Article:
Ethiopian National Defence Force

1. Order of battle
2. Overview
3. Defence economics
4. State of military forces
5. Country threat report
6. External deployments
1. Order of Battle

Total force strength Army: 180 000
Air Force: 3 500
Armour 75: T-62
240: T-54/55
60: T-72 (200 on order to replace T-54/55)
Reconnaissance 70: BRDM-1/2
AIFV 20: BMP-1
APC 90: BTR-40/60/152
110: M-113
Self-propelled artillery 10: 2S1 Carnation 122 mm
10: 2S5 152 mm
10: 2S19 Farm 152 mm
Towed artillery ?: M-1942 76 mm
?: M-1938 122 mm
100: D-30 122 mm
6: M-46 130 mm
18: WA-021/Type 88 155 mm
Multiple Rocket Launcher 50: BM-21 122 mm
25: Type 63 107 mm
Mortar ?: 82 mm
?: 120 mm
Anti-armour ?: AT-3/4 Sagger/Spigot
Recoilless rifle ?: D-44 85 mm
Rocket launcher RPG-7 Knout 73 mm
Air defence gun ?: ZSU-23-4 23 mm
?: ZU-23 23 mm
?: ZU-57
?: S-60 57 mm
?: M-1939 37 mm
Air defence missile ?: SA-2 Guideline
?: SA-3 Goa
?: SA-7 Strela
Air Force
Combat aircraft 15: MiG-21 Fishbed
10: MiG-23 Flogger
12: Su-27 Flanker
8: Su-25 Frogfoot
Trainer aircraft 7: L-39 Albratros
4: SF-260
Transport aircraft 9: An-12 Cub
2: C-130 Hercules
2: DHC-6 Twin Otter
2: Y-12
8: C-47
1: An-26
1: An-32
1: Yak-40
Combat helicopter 18: Mi-24/35 Hind
12: UH-1H (Ethiopian Army Aviation)
Transport helicopter 8: SA-316 Alouette 3
10: Mi-6 Hook
20: Mi-8/17 Hip
1: SA 330 Puma
2: Mi-14 Haze

2. Overview
Prime Minister and commander-in-chief of the Defence Forces: Hailemariam Desalegn
Defence Minister: Siraj Fegesa
Chief of Staff of the Defence Forces: Lieutenant General Samora Yunus

Commander of the Air Force: Brigadier General Mola Hailemariam
Member of: UN, AU, IAEA, ICAO, AfDB
3. Defence economics
Defence budget percentage per GDP (2000-2010)

Defence budget per US$ Mil (2000-2011)

Defence budget percentage growth (2000-2011)

4. State of military forces

Ethiopia’s military is structured into four regional commands (Central, Northern, South Eastern and Western). The commanders of these regions report directly to the Prime Minister as commander-in-chief of the armed forces.

Between 1974 and 1990 Ethiopia built up a formidable armed force half a million strong with Soviet help. From 1991, the old army was disbanded, the air force grounded and with the independence of Eritrea in 1993, the Ethiopian Navy ceased to exist. Due to conflict with Eritrea in 1998, the military was rehabilitated, with the army expanded and new equipment procured – in 2001 the Ethiopian armed forces numbered 252 000, the largest in sub-Saharan Africa. During Ethiopia’s intervention in neighbouring Somalia in 2007 to drive out the Islamic Courts Union, troop numbers rose to an estimated 300 000. The Ethiopian military is still dealing with numerous low-key conflicts, notably in Ogaden and along the border with Eritrea.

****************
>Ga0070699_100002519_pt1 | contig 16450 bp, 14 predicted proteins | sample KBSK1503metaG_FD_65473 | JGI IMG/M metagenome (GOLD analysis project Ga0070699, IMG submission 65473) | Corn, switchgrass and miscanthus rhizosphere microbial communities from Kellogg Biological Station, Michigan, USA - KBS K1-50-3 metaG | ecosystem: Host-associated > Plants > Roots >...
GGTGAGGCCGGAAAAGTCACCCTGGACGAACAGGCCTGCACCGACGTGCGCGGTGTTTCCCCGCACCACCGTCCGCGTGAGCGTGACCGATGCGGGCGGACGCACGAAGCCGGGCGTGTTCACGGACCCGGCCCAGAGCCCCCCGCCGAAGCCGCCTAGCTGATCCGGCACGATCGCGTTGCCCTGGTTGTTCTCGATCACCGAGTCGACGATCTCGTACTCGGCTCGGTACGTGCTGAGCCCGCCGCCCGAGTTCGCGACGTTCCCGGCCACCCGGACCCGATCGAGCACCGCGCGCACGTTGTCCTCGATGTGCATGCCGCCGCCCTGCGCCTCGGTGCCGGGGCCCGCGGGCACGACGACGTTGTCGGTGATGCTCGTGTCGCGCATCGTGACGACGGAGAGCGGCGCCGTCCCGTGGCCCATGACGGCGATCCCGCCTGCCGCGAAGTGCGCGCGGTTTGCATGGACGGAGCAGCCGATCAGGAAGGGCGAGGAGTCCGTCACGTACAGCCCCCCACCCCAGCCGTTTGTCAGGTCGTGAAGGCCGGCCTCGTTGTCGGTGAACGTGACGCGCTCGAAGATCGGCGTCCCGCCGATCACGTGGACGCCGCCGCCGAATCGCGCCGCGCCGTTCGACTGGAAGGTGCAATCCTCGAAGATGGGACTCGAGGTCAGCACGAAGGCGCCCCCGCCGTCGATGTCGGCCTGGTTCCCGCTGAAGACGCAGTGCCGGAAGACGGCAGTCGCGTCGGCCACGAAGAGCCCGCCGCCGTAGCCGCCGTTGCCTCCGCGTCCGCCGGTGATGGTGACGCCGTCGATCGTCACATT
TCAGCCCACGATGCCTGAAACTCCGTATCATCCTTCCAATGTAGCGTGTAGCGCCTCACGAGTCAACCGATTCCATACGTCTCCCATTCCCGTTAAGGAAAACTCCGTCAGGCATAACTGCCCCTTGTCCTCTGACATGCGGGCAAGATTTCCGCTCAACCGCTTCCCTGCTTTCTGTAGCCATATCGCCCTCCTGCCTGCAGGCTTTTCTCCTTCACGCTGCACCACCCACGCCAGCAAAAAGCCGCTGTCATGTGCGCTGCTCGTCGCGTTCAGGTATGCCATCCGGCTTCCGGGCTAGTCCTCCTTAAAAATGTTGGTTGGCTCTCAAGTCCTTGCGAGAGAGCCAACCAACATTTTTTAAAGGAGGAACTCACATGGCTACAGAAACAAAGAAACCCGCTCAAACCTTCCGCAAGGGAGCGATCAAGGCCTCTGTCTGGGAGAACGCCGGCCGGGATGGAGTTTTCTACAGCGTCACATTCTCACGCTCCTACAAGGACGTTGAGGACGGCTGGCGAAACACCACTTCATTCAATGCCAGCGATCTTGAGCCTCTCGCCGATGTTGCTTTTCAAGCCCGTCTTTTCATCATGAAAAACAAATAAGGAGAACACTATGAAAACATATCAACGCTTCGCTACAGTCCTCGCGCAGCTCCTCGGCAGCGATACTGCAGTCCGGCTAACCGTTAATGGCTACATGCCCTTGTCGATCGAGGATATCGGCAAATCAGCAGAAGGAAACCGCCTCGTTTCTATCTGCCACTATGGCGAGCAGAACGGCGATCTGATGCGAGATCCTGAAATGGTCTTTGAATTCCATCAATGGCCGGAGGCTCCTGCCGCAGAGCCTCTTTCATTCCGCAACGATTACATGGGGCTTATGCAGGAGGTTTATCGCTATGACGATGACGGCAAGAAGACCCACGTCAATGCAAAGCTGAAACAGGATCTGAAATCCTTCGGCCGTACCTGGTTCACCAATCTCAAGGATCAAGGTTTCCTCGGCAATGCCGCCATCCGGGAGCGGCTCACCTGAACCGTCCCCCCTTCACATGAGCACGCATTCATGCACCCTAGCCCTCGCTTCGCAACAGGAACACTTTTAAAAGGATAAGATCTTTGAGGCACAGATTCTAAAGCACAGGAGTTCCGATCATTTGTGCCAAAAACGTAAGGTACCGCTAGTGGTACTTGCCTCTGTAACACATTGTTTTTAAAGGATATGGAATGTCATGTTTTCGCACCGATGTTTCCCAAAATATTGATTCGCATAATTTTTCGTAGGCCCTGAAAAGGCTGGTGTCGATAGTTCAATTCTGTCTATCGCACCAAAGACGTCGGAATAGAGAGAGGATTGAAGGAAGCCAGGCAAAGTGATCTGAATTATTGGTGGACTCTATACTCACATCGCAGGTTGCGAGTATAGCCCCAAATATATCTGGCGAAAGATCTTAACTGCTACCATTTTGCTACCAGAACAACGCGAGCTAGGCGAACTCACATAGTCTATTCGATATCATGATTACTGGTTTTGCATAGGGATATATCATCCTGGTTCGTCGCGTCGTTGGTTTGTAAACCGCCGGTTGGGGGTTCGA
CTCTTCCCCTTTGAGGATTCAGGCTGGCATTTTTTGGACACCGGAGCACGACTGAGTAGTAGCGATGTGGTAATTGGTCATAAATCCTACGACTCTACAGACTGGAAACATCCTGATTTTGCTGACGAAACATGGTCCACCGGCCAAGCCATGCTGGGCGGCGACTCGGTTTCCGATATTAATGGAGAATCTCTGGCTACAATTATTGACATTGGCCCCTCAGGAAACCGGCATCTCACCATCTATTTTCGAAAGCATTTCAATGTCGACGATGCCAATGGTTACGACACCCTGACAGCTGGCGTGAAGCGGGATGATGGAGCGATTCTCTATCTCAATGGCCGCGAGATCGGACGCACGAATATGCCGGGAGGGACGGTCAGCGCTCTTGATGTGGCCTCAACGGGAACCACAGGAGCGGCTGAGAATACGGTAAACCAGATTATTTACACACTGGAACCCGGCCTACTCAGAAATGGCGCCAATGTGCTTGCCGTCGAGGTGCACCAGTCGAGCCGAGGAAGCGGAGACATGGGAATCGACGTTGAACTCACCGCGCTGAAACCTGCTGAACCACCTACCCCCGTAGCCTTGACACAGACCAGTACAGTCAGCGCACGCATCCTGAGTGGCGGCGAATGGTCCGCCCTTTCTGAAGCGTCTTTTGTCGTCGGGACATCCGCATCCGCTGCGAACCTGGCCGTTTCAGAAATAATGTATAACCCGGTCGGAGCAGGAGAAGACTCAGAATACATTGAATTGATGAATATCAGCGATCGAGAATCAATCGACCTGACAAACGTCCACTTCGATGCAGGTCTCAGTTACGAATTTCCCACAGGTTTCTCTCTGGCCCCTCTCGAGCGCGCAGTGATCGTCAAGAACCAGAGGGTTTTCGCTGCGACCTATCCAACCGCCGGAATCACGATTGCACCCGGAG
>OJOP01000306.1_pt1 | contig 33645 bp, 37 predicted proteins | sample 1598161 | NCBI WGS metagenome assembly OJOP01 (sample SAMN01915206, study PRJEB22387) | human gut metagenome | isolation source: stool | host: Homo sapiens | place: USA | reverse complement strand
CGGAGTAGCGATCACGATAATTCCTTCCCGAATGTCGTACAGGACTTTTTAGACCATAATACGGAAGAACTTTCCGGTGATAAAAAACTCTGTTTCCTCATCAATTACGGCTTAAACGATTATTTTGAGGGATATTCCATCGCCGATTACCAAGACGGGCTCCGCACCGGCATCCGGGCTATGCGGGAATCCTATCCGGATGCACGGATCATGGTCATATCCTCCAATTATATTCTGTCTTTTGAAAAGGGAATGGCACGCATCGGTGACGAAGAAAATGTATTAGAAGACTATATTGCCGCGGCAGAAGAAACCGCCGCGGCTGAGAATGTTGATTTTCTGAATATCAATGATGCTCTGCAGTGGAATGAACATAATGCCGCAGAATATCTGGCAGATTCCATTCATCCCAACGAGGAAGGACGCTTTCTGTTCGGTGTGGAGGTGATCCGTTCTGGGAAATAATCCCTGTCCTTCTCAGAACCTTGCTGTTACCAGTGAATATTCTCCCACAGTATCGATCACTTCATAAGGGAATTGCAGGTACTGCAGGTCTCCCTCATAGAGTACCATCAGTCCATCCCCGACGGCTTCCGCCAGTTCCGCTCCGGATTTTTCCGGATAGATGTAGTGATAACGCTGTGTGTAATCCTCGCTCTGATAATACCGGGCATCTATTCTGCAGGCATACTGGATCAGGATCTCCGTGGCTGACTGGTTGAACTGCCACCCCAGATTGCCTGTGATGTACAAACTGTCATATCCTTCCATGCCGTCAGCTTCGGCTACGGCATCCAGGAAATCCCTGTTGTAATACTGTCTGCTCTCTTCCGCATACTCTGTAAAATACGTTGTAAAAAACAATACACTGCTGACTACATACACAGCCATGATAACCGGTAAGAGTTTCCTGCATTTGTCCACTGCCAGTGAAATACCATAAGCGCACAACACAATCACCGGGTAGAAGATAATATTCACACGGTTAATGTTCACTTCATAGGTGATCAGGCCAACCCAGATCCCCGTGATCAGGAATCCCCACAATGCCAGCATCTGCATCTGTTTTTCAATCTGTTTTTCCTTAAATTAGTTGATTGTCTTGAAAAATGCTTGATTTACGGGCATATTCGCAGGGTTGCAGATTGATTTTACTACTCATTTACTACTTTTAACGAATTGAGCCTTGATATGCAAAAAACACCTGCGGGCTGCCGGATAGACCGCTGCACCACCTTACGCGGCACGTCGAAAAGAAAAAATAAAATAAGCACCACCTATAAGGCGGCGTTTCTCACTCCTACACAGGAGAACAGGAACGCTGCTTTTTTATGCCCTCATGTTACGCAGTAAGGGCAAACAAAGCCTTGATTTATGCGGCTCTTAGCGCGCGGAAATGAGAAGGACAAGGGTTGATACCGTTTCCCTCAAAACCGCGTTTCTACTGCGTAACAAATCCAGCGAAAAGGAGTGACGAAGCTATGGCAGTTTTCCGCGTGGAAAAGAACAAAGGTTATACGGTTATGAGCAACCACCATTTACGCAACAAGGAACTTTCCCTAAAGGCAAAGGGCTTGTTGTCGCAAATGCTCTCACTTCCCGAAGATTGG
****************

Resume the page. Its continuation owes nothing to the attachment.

Due to its combat experienced troops and importance placed on the military by the government, Ethiopia’s military is widely considered to be one of the strongest and most capable on the continent. Numerous peacekeeping operations and military assistance from foreign countries has further bolstered its reputation.

Supporting the military are several defence industrial organisations that manufacture and support weapons and equipment, such as Metals & Engineering Corp. Ethiopian industry has reportedly developed the country’s first unmanned aerial vehicle. In 2011 Ethiopia ordered Spylite and Boomerang UAVs from Israeli company BlueBird. Ethiopia also has a dedicated Defence University that supports the military.
5. Country threat report

Threat type Overview
External • Ethiopia’s border with Eritrea remains highly militarised after the country’s war with Eritrea and on and off clashes over the last decade.
• Ethiopia has an active dispute with neighbouring Egypt concerning the use of the Nile River.
Internal • Domestic insurgents are still active in several regions of Ethiopia especially the Ogaden region bordering Somalia.
Regional • Instability within Somalia has on several past occasions affected Ethiopia’s foreign security policy making.
Political • Ethiopia is currently considered to be politically stable.
Economic • Ethiopia economy is largely based on agriculture and it accounts for 46 % of GDP, 80 % of employment, and 60 % of exports. Events such as droughts would have a negative impact on Ethiopia’s economy and social stability.

6. External deployments

Operation Country Personnel/assets
Peacekeeping Sudan/South Sudan 2500


Ministry of National Defence

P.O. Box 125

Addis Ababa


Tel +2511445555

Telex: 21261

Note: The information presented here is as accurate as possible but errors and omissions may occur.